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CGLI 2365 Diploma in Electrical Installations (Buildings and Structures) Level 2 Unit 201 – Health and safety in building services engineering

Unit 02 - Hazardous Situations and Safe Systems at Work

Hazardous Situations and Safe Systems at Work Learning outcome The learner will: 2. Know how to handle hazardous situations

Assessment Criteria The learner can: 2.1

Identify common hazardous situations found on site

2.2

Describe safe systems at work

Range Hazardous situations: Trailing leads, slippery or uneven surfaces, presence of dust and fumes, handling and transporting equipment or materials, contaminants and irritants, fire, working at heights, malfunctioning equipment, improper use and storage of tools and equipment, potential presence of asbestos. Safe systems at work: Method statements, Permit to work systems, Risk assessments, safety signs and notices.

Hazardous Situations and Safe Systems at Work Hazardous Situations When working in the Building Services industry you will encounter many potentially hazardous situations, all of which can cause you (or others) harm if not dealt with appropriately. These hazardous situations include the following: Trailing leads slippery or uneven surfaces presence of dust and fumes handling and transporting equipment or materials contaminants and irritants fire working at heights malfunctioning equipment improper use and storage of tools and equipment potential presence of asbestos. Trailing leads: In most environments portable electrical equipment will be used extensively and the leads for this equipment will generally trail across the floor. These trailing leads are obviously a trip hazard and care must be taken when moving about in areas where there are trailing leads. Furthermore, you must ensure that any trailing leads that you use do not, as far as reasonably practicable, present a trip hazard to others.

Colchester Institute

Unit 02 Page 1

September 2012


CGLI 2365 Diploma in Electrical Installations (Buildings and Structures) Level 2 Unit 201 – Health and safety in building services engineering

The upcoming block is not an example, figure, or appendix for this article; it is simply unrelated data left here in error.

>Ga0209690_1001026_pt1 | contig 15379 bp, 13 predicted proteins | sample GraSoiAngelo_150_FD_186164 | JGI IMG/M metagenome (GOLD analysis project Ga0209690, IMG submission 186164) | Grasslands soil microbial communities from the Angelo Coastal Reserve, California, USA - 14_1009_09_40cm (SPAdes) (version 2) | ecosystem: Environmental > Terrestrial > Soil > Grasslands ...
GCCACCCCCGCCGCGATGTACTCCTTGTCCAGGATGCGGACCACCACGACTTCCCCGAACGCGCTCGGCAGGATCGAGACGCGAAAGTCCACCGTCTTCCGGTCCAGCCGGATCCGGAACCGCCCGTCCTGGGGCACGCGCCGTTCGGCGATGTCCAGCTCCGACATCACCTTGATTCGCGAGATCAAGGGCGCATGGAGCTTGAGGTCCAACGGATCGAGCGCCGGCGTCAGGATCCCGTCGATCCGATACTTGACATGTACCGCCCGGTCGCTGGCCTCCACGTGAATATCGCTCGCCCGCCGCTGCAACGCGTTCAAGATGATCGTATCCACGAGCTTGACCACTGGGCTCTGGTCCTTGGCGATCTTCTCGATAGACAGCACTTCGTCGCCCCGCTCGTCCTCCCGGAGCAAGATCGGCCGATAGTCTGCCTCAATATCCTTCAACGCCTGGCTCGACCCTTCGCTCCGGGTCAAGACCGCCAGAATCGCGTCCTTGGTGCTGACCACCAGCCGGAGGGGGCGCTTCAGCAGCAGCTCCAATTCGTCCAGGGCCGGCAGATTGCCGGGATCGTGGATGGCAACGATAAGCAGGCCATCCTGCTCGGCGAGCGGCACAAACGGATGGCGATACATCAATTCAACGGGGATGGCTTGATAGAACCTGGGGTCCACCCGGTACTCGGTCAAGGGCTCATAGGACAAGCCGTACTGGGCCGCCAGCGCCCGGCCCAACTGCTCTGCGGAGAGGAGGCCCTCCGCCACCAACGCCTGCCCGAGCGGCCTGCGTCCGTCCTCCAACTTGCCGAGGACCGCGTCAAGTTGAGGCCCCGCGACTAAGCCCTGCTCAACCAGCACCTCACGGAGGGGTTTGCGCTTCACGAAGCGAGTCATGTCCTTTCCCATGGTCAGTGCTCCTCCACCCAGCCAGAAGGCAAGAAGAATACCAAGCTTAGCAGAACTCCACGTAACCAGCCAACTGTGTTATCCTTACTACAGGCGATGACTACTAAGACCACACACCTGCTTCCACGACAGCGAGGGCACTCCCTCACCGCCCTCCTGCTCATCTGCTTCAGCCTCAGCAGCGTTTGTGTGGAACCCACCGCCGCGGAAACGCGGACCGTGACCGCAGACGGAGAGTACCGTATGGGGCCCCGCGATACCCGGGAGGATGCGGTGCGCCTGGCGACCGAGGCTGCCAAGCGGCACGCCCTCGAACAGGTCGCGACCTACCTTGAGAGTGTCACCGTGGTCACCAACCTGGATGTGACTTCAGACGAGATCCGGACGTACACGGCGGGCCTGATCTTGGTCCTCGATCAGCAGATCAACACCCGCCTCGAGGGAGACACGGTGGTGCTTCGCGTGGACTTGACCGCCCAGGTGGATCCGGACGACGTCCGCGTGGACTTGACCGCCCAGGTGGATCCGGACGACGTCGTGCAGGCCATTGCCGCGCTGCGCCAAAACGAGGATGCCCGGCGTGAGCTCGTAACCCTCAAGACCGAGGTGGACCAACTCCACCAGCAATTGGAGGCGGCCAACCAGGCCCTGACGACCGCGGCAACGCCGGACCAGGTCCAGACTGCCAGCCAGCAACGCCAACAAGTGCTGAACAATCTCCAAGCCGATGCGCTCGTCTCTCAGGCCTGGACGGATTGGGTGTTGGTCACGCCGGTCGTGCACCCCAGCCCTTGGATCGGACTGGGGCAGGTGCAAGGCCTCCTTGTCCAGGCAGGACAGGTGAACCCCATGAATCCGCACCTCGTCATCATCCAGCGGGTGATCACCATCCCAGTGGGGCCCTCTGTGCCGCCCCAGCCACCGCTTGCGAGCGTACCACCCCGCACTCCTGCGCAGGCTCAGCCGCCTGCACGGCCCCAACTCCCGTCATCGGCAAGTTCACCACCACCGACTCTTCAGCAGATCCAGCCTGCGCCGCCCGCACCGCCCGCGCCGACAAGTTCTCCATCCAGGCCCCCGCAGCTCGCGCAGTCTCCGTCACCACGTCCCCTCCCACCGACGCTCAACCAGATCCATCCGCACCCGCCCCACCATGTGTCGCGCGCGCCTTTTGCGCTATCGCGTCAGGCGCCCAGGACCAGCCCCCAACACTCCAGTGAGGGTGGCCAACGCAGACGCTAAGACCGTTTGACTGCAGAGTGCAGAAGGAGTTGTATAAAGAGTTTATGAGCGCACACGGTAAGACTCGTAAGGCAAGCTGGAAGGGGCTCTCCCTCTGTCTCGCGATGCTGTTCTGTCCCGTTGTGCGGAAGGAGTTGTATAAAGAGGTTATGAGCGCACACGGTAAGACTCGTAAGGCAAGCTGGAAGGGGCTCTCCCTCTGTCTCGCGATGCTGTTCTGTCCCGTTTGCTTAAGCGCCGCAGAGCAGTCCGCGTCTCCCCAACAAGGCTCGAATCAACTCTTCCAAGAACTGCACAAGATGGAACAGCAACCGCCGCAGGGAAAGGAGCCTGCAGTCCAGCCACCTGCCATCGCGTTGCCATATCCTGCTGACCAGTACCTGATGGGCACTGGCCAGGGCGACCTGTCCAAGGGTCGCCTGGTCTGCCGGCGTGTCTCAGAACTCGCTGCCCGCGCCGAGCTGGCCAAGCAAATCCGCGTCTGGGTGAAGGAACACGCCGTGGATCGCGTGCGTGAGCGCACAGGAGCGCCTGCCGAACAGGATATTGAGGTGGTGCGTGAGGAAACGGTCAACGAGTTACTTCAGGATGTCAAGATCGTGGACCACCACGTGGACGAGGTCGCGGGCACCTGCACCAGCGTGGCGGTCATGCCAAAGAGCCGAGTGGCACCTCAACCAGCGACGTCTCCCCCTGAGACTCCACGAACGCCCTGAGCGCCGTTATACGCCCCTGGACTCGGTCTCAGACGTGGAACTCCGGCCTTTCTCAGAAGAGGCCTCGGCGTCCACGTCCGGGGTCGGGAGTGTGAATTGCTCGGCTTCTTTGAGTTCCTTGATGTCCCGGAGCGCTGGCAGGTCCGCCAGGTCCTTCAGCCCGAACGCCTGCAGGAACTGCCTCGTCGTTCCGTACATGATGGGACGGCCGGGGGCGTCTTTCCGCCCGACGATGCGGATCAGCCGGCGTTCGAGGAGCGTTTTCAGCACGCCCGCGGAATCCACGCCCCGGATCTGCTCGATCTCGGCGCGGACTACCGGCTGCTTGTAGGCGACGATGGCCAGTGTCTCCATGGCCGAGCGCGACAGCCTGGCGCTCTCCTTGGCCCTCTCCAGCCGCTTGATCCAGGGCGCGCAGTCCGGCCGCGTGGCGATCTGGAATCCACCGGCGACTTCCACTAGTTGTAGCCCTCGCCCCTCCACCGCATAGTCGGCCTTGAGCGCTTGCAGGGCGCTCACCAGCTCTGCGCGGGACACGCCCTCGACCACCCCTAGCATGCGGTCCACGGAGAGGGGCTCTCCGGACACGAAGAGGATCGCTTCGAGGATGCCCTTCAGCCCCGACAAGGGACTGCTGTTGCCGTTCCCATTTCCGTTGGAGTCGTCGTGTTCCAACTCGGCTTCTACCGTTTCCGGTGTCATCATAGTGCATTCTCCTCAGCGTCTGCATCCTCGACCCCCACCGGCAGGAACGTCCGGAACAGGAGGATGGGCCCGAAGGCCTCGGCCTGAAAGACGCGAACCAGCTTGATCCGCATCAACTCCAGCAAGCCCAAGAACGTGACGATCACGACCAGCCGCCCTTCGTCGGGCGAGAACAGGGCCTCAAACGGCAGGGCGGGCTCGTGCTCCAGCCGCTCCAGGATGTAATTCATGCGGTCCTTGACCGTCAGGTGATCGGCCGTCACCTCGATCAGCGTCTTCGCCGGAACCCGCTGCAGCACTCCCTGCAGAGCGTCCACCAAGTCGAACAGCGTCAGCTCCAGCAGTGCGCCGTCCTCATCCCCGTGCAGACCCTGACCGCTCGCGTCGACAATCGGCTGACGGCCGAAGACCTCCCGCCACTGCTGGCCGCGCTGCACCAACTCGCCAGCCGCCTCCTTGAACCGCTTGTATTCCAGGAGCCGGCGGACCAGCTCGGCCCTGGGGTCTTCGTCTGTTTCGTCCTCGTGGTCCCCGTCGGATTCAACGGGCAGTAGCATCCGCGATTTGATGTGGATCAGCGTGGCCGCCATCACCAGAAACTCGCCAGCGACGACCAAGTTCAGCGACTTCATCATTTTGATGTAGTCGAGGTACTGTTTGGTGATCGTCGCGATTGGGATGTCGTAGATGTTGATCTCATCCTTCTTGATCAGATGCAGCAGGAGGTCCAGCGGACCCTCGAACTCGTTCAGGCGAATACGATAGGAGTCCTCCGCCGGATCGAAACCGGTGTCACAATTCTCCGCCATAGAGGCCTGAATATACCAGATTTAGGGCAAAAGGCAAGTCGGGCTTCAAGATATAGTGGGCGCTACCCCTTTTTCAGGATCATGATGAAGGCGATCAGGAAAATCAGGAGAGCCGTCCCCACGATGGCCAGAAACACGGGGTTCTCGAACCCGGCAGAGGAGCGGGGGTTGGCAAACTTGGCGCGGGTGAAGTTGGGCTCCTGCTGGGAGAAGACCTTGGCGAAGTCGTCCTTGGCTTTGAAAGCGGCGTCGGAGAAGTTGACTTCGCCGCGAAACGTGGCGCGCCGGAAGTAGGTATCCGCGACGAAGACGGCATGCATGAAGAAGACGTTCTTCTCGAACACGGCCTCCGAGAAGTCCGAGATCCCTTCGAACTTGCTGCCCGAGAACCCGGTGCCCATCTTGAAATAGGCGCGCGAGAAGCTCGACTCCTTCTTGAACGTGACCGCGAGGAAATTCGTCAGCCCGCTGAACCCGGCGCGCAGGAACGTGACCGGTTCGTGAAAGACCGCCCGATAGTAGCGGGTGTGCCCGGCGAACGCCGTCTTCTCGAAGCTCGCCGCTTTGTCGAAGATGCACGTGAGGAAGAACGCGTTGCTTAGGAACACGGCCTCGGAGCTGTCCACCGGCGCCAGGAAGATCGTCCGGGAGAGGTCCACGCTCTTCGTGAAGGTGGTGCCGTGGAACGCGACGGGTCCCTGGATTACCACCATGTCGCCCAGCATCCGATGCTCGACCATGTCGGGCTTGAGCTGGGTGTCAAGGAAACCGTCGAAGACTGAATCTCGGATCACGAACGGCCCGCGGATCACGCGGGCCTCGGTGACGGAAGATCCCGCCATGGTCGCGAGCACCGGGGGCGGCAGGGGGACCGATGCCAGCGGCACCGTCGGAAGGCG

Unit 02 - Hazardous Situations and Safe Systems at Work Additionally, trailing leads, if damaged, can result in a risk of electric shock so care must be taken to ensure that leads are not subject to damage. Slippery or uneven surfaces: Falls are a common safety hazard at work, often due to uneven flooring, torn carpet, spills on uncarpeted surfaces and waxed floors. Fall are one of the largest reasons for employee compensation filings. In order to prevent falls in your workplace, make sure that all flooring is kept in good repair. Mop up spills immediately, and place signs on freshly washed or waxed floors. Presence of dust and fumes: In many work environments there may be dust or fumes present in the atmosphere as a result of the processes being carried out. For example, working in a flour or saw mill there is the potential for airborne dust. This airborne dust can at best be annoying causing coughing and throat irritation. Some airborne particles however can have much more serious consequences if breathed in. MDF (Medium-density fibreboard) uses resins to bond the wood fibres together and it is thought that these resins could be carcinogenic (cancer causing) and so the hazards of breathing in MDF dust when it is being cut is obvious. Also, the risks from asbestos are now widely advertised and will be dealt with separately in this course. Something not known to many people is that fine dust in suspension in the air can be extremely explosive if ignited. Flour mills are classified as explosive atmospheres and as electricians we must ensure that the electrical equipment we install is ‘intrinsically safe’, that is, no spark or ignition, whether caused during normal use or under fault conditions, can ignite the explosive atmosphere outside the enclosure. Fumes from processes can be extremely hazardous particularly when materials are heated and burnt. The age-old practice of burning off PVC insulation from cables to increase the return on scrap cable should be avoided as burning PVC (Polyvinyl chloride) produces dioxins that have been considered highly toxic and able to cause reproductive and developmental problems, damage the immune system, interfere with hormones and also cause cancer. Handling and transporting equipment or materials: Many injuries result when handling or transporting equipment or materials on site. These items are quite often heavy and/or awkwardly shaped. Do not try to lift items that are beyond your capability. Even if the item is within your lifting capability, consider its location or situation. If you have to stretch to lift the item you could cause serious injury that could be life-changing. For example, if you sustain a back injury you are likely to suffer with that problem for the rest of your life. Ensure you always use recognised lifting techniques getting help when necessary and using lifting aids where possible. Also be mindful of injuries that could result from the items dropping on, for example, your feet and also that some items may have sharp edges that could damage your hands. Contaminants and irritants: These are a type of atmospheric hazard that causes inflammation or irritation to the eyes, skin, or respiratory system. Chemical gases are a type of irritant. There are many forms too numerous to include here. You should be aware from appropriate signage and risk assessments if they occur in an area you are going to work in and take the appropriate steps. Fire: For fire to occur there must be a source of ignition, fuel and oxygen. If all three are present and in close proximity, then the fire risk could increase as a result.